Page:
Six Sigma

What is 'Six Sigma'

Six Sigma is a quality-control program developed in 1986 by Motorola that emphasizes cycle-time improvement and the reduction of manufacturing defects to a level of no more than 3.4 per million. As of 2016, Six Sigma has evolved into a more general business-management philosophy focused on meeting customer requirements, improving customer retention, and improving and sustaining business products and services. Six Sigma is applicable to all industries, and a number of vendors, including Motorola itself, offer Six Sigma training; special certifications include yellow belt, green belt and black belt.

BREAKING DOWN 'Six Sigma'

Six Sigma represents an ideology that focuses on statistical improvements to a business process. Six Sigma advocates for qualitative measurements of success over qualitative markers. Therefore, practitioners of Six Sigma are those business people who use statistics, financial analysis and project management to achieve improved business functionality.

Six Sigma has evolved to define numerous ideas within business and is sometimes confusing. First, it's a statistical benchmark. Any business process that produces less than 3.4 defects per 1 million chances is considered efficient; defects are considered anything that's produced outside of consumer satisfaction. Second, it's a training program and certification that teaches the core principles of Six Sigma. Practitioners can achieve Six Sigma belt levels, ranging from white belt to black belt. Finally, it's a philosophy that promotes the idea that all business processes can be measured and optimized.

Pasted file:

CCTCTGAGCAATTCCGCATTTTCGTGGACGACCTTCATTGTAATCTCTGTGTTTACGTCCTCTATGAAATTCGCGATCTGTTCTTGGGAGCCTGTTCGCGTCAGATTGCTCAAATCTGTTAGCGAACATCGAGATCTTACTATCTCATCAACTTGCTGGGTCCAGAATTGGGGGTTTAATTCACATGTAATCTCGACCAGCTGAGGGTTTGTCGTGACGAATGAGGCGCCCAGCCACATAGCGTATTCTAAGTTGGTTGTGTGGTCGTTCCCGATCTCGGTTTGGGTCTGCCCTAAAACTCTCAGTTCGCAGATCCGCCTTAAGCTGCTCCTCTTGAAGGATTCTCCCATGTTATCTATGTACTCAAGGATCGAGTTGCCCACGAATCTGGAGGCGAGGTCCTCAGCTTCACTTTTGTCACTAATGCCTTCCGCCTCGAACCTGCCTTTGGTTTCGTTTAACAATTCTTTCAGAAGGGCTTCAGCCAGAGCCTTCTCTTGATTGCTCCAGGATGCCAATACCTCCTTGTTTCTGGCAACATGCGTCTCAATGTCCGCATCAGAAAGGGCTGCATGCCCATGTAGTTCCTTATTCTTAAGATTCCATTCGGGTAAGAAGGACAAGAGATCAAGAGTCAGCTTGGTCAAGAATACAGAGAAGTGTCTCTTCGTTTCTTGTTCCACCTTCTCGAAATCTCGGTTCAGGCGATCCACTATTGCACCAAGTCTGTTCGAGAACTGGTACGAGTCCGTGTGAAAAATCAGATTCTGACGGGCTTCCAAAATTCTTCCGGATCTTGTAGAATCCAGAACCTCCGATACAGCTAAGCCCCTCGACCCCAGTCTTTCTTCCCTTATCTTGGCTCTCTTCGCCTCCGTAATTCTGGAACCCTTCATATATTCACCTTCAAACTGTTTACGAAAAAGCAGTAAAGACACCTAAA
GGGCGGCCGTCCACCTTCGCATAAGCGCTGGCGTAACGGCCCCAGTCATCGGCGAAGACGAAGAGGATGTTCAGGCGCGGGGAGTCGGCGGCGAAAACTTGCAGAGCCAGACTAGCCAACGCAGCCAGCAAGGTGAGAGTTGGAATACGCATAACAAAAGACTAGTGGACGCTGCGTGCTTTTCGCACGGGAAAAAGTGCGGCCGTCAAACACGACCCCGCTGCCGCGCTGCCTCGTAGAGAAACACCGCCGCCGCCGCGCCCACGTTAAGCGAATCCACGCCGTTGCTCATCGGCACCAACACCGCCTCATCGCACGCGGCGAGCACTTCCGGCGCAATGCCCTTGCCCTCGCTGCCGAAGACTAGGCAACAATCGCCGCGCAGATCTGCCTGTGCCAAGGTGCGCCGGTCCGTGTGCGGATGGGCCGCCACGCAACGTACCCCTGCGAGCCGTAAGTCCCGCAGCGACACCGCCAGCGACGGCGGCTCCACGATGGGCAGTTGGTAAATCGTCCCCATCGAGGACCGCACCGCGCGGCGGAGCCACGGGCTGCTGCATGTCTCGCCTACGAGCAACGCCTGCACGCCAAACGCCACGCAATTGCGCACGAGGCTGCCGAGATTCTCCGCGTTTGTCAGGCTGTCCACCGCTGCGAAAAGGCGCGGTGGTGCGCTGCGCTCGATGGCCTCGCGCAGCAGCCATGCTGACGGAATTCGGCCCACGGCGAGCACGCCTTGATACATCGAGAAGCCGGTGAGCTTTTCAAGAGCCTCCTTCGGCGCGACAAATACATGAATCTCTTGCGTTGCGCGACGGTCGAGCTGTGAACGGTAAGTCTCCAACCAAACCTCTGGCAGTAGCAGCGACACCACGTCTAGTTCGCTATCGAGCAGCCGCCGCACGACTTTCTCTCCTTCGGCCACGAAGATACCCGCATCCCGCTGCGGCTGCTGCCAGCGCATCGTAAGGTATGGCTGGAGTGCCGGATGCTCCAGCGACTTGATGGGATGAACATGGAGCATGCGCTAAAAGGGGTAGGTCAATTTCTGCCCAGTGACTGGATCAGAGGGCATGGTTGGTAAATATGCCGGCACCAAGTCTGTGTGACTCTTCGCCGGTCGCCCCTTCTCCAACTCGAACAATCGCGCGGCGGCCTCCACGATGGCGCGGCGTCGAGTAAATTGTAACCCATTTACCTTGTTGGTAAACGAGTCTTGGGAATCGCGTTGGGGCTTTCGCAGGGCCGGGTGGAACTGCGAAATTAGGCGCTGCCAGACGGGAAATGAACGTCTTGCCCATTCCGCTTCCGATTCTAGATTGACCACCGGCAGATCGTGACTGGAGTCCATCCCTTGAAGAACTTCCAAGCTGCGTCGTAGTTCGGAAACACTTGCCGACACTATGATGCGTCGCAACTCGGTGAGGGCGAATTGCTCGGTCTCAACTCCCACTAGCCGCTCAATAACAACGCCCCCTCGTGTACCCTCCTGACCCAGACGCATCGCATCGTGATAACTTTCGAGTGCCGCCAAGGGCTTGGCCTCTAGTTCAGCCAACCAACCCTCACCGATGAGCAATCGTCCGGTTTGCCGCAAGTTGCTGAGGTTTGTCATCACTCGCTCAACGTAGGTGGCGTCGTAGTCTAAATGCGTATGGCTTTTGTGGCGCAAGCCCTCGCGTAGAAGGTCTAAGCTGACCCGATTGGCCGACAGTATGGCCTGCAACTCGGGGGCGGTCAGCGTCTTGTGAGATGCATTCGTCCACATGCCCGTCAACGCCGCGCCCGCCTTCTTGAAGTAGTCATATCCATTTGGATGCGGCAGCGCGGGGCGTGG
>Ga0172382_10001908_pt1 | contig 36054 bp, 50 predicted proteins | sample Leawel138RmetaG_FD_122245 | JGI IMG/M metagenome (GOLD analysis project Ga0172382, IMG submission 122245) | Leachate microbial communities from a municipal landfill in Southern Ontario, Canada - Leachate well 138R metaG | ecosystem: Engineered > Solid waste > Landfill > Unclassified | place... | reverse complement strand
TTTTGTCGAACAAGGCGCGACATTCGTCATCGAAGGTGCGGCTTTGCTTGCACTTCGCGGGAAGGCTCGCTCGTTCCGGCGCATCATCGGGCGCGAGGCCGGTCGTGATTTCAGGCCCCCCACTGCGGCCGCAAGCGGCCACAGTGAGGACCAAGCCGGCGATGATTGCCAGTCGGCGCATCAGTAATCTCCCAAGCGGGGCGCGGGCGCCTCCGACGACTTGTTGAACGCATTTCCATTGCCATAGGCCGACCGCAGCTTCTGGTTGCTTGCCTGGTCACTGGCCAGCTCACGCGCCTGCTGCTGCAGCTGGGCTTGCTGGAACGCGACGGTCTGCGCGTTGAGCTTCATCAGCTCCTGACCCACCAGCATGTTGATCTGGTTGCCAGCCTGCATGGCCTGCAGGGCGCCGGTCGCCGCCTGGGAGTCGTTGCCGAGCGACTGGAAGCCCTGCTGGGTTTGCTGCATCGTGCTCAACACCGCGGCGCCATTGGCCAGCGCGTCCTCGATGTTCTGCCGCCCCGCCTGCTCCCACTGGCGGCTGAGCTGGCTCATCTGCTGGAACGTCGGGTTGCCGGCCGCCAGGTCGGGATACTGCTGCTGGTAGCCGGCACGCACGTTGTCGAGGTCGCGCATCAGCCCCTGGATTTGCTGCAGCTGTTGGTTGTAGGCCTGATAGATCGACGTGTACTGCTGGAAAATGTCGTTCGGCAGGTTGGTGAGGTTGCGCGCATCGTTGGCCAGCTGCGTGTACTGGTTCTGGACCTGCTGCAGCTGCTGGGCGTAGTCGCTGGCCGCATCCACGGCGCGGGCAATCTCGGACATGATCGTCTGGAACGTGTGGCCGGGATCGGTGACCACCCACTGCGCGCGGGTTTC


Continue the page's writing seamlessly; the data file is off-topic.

The Five Steps of Six Sigma

True believers and practitioners in the Six Sigma method follow an approach called DMAIC: define, measure, analyze, improve and control. It is a statistically driven methodology that users learn through Six Sigma certification or companies implement as a mental framework for business process improvement.

The ideology behind DMAIC is that a business can solve any seemingly unsolvable problem. First, a team of people, led by a Six Sigma champion, defines a faulty process on which to focus, decided through an analysis of company goals and requirements. This definition outlines the problem, goals and deliverables for the project. Second, the team measures the initial performance of the process. These statistical measures make up a list of potential inputs that may be causing the problem and help the team understand the process's benchmark performance.